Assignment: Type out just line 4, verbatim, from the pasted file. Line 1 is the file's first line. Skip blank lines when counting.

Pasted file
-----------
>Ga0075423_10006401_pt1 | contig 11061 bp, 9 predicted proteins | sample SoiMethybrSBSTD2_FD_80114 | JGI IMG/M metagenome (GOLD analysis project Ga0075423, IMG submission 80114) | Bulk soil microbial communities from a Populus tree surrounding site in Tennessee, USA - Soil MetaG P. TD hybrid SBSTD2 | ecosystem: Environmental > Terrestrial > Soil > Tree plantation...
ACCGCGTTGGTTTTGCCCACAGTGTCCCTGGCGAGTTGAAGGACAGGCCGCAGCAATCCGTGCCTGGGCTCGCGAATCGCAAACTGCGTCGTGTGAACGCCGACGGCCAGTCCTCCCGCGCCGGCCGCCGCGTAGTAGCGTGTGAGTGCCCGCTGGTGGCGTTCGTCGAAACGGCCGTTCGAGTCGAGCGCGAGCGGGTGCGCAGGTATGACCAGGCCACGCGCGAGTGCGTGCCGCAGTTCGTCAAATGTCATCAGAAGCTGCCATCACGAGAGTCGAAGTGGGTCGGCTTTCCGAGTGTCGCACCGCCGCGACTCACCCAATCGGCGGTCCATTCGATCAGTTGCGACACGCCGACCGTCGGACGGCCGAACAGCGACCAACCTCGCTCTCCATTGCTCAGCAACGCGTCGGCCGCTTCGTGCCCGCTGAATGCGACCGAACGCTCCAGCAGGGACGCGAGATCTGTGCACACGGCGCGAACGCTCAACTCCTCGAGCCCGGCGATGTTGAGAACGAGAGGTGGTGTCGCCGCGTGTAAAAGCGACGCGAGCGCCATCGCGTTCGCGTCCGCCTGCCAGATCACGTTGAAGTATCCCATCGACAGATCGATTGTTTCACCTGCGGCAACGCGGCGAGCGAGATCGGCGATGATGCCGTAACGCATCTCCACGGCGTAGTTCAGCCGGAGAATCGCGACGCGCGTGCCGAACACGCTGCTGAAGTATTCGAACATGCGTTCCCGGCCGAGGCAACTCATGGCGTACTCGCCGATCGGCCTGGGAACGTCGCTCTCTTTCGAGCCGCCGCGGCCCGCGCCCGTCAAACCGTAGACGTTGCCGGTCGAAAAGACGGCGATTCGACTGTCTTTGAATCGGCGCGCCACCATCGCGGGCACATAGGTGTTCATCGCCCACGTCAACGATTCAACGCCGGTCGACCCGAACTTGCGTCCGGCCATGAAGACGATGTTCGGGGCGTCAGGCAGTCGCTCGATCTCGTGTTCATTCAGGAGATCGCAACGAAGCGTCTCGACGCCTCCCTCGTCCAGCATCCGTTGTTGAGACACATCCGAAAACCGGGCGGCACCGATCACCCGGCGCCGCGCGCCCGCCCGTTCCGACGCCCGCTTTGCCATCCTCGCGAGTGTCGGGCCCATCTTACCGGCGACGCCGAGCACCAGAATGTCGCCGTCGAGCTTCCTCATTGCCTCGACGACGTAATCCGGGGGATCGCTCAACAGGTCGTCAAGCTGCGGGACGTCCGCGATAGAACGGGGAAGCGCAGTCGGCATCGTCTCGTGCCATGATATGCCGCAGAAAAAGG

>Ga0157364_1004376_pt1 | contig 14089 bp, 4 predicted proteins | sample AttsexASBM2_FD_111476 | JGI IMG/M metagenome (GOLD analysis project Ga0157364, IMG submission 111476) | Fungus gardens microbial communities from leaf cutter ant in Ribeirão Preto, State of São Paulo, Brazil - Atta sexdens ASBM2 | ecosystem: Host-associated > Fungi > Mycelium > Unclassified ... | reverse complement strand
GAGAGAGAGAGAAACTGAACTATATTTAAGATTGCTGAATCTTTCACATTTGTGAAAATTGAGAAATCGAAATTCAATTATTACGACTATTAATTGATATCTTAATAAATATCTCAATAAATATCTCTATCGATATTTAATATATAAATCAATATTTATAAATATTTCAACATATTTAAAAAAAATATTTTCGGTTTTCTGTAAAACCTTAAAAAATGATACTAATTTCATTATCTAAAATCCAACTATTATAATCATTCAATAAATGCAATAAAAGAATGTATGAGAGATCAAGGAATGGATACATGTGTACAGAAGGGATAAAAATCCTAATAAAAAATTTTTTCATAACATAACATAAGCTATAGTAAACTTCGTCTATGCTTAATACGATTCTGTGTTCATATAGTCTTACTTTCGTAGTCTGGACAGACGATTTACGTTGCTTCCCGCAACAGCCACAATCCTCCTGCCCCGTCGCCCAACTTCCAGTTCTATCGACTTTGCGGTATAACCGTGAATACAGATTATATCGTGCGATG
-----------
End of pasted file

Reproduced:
GAGAGAGAGAGAAACTGAACTATATTTAAGATTGCTGAATCTTTCACATTTGTGAAAATTGAGAAATCGAAATTCAATTATTACGACTATTAATTGATATCTTAATAAATATCTCAATAAATATCTCTATCGATATTTAATATATAAATCAATATTTATAAATATTTCAACATATTTAAAAAAAATATTTTCGGTTTTCTGTAAAACCTTAAAAAATGATACTAATTTCATTATCTAAAATCCAACTATTATAATCATTCAATAAATGCAATAAAAGAATGTATGAGAGATCAAGGAATGGATACATGTGTACAGAAGGGATAAAAATCCTAATAAAAAATTTTTTCATAACATAACATAAGCTATAGTAAACTTCGTCTATGCTTAATACGATTCTGTGTTCATATAGTCTTACTTTCGTAGTCTGGACAGACGATTTACGTTGCTTCCCGCAACAGCCACAATCCTCCTGCCCCGTCGCCCAACTTCCAGTTCTATCGACTTTGCGGTATAACCGTGAATACAGATTATATCGTGCGATG